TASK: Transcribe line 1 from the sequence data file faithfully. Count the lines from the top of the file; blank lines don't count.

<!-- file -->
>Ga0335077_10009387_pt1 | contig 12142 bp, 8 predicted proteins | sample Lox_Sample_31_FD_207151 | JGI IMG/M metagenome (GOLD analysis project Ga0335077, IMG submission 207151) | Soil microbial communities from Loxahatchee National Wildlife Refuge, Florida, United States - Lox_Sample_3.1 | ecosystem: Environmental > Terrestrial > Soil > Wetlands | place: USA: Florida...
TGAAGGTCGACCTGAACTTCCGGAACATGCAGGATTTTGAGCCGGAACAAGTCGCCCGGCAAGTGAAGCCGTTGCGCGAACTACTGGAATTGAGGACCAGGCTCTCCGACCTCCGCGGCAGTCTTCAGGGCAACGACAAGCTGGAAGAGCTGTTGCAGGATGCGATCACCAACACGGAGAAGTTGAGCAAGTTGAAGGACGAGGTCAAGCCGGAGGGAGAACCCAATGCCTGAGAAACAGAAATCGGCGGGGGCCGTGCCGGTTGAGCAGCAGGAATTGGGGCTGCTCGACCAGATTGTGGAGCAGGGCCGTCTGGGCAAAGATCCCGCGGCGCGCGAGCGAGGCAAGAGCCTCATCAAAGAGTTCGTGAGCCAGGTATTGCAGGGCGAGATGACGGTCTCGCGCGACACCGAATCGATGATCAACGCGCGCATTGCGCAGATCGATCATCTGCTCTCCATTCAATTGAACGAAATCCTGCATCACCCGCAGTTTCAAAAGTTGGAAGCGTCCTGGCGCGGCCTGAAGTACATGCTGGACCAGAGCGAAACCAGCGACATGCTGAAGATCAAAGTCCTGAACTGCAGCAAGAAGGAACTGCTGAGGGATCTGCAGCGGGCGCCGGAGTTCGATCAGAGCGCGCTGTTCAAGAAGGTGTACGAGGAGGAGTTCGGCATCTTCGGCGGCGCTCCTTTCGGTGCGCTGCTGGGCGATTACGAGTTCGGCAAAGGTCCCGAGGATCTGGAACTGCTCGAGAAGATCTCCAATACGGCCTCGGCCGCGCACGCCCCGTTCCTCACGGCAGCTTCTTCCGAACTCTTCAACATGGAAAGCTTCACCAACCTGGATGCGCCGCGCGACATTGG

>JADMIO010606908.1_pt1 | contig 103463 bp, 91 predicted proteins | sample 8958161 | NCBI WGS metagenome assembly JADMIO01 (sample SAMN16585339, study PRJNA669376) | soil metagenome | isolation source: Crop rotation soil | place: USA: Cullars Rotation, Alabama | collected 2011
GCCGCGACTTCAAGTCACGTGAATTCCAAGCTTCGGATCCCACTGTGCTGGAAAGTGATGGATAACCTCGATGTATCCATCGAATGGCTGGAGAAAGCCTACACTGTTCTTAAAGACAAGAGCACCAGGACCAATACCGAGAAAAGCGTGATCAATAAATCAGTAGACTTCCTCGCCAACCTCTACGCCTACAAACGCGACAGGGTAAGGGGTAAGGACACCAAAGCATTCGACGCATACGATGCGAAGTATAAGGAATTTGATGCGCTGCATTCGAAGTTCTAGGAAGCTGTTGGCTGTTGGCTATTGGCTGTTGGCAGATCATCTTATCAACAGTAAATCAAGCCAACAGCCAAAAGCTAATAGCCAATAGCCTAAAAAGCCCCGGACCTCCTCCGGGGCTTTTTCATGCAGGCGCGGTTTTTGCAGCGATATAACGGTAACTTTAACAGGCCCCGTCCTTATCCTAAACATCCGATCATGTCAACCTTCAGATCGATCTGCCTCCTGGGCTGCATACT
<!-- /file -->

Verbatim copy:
>Ga0335077_10009387_pt1 | contig 12142 bp, 8 predicted proteins | sample Lox_Sample_31_FD_207151 | JGI IMG/M metagenome (GOLD analysis project Ga0335077, IMG submission 207151) | Soil microbial communities from Loxahatchee National Wildlife Refuge, Florida, United States - Lox_Sample_3.1 | ecosystem: Environmental > Terrestrial > Soil > Wetlands | place: USA: Florida...